- Continuing Education
Dental Team's Role
Dental Team's Role
Sports dentistry should encompass much more than mouthguard fabrication and the treatment of fractured teeth. As dental professionals, we have a responsibility to educate ourselves and the community regarding the issues related to sports dentistry and specifically to the prevention of sports-related oral and maxillofacial trauma. The ADA publishes a brochure called Handling your Child’s Dental Emergency. The ADA also has information on their website about mouthguards in the Oral Health Topics portion of the website. A field emergency kit is a simple and inexpensive item for the dentist attending a sporting event (Table 2).
Table 2. Dental Emergency Kit for Sporting Events.
- mouth mirror
- pen light
- tongue depressor
- rope wax
- zinc oxide eugenol (e.g., IRM)
- mixing pad
- 2x2 & 4x4 sterile gauze
- sterile small wire cutters (for removal of broken orthodontic wires)
- spare commercial mouthguard
- emergency tooth-preserving solution Save-a-Tooth™ for the avulsed tooth
“Fitting mouthguards is a perfect activity for a dental society,” according to a Professor of Prosthodontics at the University of Texas-San Antonio Dental School. “You simply get a group of dentists together at the school and begin making impressions. It spreads out the costs and cuts down on the time. And it’s worthwhile.” A general dentist in San Marcos, Texas, and the dentist for the Southwest Texas State University football team indicates, “It’s a great practice builder. I don’t charge for my time or the materials to make a mouthguard. I do it for free. As a result, we get a lot of referrals.”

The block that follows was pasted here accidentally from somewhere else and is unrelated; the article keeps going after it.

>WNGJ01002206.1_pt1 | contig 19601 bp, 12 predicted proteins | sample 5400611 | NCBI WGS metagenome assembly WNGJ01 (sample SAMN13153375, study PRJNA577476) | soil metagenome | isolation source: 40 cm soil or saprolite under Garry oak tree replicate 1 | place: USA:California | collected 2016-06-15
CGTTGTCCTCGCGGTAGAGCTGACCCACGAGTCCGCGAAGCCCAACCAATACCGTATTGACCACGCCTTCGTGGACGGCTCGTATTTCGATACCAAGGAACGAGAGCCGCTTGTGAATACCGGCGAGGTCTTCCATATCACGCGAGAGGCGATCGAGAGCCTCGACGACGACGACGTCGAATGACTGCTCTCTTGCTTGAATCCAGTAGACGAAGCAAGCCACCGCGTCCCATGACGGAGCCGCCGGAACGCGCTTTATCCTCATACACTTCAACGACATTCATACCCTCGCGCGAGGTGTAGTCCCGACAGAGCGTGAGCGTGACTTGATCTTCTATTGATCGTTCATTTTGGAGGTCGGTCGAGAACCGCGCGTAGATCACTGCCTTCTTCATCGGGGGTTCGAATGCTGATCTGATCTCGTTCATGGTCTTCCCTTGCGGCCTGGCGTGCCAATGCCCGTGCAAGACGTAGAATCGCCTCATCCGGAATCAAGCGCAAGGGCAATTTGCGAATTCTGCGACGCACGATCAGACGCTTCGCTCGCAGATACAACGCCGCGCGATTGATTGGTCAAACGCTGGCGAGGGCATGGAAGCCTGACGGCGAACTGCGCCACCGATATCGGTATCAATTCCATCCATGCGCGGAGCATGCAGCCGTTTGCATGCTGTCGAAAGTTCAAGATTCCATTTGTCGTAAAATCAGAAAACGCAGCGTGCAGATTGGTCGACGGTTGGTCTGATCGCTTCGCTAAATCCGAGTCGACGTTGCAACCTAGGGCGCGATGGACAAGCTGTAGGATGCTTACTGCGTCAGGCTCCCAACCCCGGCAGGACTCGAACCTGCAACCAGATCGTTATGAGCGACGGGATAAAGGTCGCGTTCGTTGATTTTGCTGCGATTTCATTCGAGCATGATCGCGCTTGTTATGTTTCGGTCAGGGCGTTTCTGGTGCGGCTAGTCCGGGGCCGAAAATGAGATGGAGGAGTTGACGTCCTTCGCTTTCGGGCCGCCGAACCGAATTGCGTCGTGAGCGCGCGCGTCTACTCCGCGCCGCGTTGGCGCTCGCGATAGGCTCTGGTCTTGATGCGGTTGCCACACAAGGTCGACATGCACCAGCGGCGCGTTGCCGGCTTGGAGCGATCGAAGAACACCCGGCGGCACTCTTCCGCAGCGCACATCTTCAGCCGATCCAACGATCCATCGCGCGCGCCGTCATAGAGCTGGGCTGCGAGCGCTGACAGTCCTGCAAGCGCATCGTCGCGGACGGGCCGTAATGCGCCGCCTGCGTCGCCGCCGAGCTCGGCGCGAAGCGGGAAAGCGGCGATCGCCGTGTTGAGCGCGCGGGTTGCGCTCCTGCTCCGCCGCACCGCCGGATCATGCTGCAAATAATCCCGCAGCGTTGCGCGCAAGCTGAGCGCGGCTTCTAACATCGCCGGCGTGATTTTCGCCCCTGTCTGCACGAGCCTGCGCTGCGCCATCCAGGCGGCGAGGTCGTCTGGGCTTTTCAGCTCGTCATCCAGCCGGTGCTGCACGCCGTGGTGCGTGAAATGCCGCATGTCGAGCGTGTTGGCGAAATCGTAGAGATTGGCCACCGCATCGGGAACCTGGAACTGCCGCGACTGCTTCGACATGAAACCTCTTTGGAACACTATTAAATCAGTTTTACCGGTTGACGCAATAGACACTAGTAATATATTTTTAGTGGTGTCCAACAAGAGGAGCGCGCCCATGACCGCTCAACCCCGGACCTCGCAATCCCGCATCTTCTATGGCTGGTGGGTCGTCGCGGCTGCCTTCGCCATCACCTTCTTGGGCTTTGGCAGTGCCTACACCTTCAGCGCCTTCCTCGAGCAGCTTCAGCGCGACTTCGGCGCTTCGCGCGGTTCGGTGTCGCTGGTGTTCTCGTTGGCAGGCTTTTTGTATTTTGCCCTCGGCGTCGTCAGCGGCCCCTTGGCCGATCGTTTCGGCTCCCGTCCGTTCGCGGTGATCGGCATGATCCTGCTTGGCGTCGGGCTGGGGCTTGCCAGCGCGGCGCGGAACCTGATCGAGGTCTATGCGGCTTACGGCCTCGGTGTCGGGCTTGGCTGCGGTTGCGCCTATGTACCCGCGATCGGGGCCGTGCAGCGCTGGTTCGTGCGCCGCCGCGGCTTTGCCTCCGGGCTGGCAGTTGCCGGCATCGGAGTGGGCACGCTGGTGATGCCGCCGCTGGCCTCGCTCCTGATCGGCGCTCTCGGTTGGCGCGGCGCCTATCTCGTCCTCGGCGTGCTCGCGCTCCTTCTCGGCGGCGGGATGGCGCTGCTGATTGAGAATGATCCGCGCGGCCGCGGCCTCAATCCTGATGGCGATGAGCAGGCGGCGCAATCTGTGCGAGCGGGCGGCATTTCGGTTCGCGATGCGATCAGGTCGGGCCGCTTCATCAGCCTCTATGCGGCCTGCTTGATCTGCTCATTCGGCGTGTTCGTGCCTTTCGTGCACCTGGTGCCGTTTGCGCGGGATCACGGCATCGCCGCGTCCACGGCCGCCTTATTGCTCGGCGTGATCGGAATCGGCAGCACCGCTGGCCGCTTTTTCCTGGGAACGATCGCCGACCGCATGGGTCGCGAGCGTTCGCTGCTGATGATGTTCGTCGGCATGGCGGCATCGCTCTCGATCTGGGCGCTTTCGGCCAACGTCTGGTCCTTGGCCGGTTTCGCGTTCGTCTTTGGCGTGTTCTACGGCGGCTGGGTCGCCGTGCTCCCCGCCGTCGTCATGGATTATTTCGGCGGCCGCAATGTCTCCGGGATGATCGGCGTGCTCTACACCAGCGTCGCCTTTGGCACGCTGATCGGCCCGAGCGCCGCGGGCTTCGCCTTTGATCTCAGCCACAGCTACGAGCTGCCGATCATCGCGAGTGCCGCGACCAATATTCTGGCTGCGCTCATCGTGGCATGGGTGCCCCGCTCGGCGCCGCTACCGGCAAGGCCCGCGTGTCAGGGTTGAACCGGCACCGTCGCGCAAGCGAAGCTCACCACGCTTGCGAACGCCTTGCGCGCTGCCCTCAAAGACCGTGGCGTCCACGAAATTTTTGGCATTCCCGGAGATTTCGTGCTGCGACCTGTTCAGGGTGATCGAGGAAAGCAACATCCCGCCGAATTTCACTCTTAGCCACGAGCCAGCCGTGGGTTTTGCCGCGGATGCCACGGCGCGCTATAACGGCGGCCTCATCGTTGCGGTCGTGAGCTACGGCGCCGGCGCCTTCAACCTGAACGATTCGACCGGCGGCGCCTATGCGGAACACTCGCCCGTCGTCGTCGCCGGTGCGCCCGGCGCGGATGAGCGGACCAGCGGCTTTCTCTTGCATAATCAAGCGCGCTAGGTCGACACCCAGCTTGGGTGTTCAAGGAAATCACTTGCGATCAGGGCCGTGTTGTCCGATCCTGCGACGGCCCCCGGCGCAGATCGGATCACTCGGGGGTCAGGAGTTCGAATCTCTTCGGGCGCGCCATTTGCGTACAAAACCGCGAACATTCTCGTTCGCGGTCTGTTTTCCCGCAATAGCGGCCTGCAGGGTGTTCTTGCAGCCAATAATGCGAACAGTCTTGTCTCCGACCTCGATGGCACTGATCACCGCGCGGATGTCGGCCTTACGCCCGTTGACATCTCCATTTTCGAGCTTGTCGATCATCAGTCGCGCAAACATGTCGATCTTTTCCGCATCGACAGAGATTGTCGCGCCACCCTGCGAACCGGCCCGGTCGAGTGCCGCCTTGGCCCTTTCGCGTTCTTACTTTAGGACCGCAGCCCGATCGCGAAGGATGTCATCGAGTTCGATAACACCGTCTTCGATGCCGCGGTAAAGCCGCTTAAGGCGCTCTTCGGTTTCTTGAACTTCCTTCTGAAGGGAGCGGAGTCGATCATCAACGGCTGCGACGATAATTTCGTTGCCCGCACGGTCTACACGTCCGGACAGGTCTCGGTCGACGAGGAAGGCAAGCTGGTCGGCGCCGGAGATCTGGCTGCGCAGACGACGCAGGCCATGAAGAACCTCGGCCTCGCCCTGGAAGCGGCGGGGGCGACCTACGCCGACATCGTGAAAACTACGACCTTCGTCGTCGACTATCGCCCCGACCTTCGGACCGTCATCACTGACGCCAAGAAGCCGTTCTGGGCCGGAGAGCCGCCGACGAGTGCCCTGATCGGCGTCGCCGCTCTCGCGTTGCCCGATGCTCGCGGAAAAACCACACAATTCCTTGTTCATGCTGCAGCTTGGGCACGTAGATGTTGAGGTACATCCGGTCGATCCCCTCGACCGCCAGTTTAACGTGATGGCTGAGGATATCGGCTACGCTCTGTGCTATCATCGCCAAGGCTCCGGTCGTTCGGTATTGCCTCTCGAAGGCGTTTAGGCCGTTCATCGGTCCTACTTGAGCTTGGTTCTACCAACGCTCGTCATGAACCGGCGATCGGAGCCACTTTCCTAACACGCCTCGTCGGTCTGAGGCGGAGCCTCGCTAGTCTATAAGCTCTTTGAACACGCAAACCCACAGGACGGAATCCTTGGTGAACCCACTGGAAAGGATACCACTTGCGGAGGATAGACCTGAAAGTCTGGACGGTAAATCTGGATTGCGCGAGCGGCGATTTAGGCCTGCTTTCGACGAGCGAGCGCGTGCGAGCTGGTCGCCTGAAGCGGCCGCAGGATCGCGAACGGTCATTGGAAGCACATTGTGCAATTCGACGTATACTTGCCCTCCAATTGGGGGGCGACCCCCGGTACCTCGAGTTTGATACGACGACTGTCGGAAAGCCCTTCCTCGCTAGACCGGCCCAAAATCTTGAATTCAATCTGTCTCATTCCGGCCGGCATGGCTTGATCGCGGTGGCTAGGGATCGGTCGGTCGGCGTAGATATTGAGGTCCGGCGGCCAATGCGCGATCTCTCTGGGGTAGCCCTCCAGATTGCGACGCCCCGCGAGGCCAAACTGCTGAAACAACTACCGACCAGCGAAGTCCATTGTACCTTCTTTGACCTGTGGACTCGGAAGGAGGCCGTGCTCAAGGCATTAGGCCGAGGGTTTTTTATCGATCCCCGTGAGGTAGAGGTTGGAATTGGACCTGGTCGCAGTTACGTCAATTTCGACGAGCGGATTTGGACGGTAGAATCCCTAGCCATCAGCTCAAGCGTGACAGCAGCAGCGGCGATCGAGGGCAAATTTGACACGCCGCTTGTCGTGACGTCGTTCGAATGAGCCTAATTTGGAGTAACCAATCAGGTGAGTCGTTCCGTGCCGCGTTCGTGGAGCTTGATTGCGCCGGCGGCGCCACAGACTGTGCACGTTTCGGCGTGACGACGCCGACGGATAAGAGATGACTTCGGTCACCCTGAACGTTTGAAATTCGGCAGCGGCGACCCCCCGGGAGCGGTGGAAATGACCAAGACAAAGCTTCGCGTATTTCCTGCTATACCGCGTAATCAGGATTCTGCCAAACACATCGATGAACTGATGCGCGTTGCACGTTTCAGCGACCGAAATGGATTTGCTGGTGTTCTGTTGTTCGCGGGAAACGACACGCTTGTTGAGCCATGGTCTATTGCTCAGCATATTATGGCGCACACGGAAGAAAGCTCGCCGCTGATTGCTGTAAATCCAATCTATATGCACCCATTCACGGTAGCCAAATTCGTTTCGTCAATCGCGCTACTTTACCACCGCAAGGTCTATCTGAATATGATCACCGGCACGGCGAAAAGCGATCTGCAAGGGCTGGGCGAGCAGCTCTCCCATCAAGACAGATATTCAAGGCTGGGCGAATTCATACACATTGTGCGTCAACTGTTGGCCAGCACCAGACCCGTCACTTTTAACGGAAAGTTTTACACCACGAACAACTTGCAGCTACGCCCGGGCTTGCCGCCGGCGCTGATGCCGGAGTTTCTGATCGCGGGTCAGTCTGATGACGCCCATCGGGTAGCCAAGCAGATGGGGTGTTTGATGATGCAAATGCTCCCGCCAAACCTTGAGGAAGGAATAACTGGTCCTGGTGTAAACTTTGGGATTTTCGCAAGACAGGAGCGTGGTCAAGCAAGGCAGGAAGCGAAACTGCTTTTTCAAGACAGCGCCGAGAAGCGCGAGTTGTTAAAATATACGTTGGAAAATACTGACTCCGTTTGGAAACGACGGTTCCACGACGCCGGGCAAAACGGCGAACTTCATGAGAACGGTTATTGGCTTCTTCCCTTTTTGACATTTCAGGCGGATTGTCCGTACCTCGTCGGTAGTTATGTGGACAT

As dental professionals your role should include:
Good impression techniques and knowledge of mouthguard materials/manipulations in mouthguard creation.
Communications with children and parents/guardians. Dental charting should include questions about involvement in sports and the use of mouthguards. If patients are unwilling/unable to pay for an office-made guard, the dental assistant should educate patients about affordable boil and bite-type guards for minimal protection.
Basic instructions on emergency treatments of dental emergencies such as avulsion, fracture, extrusion, and intrusion that an adult can perform immediately until dental treatment can be attained.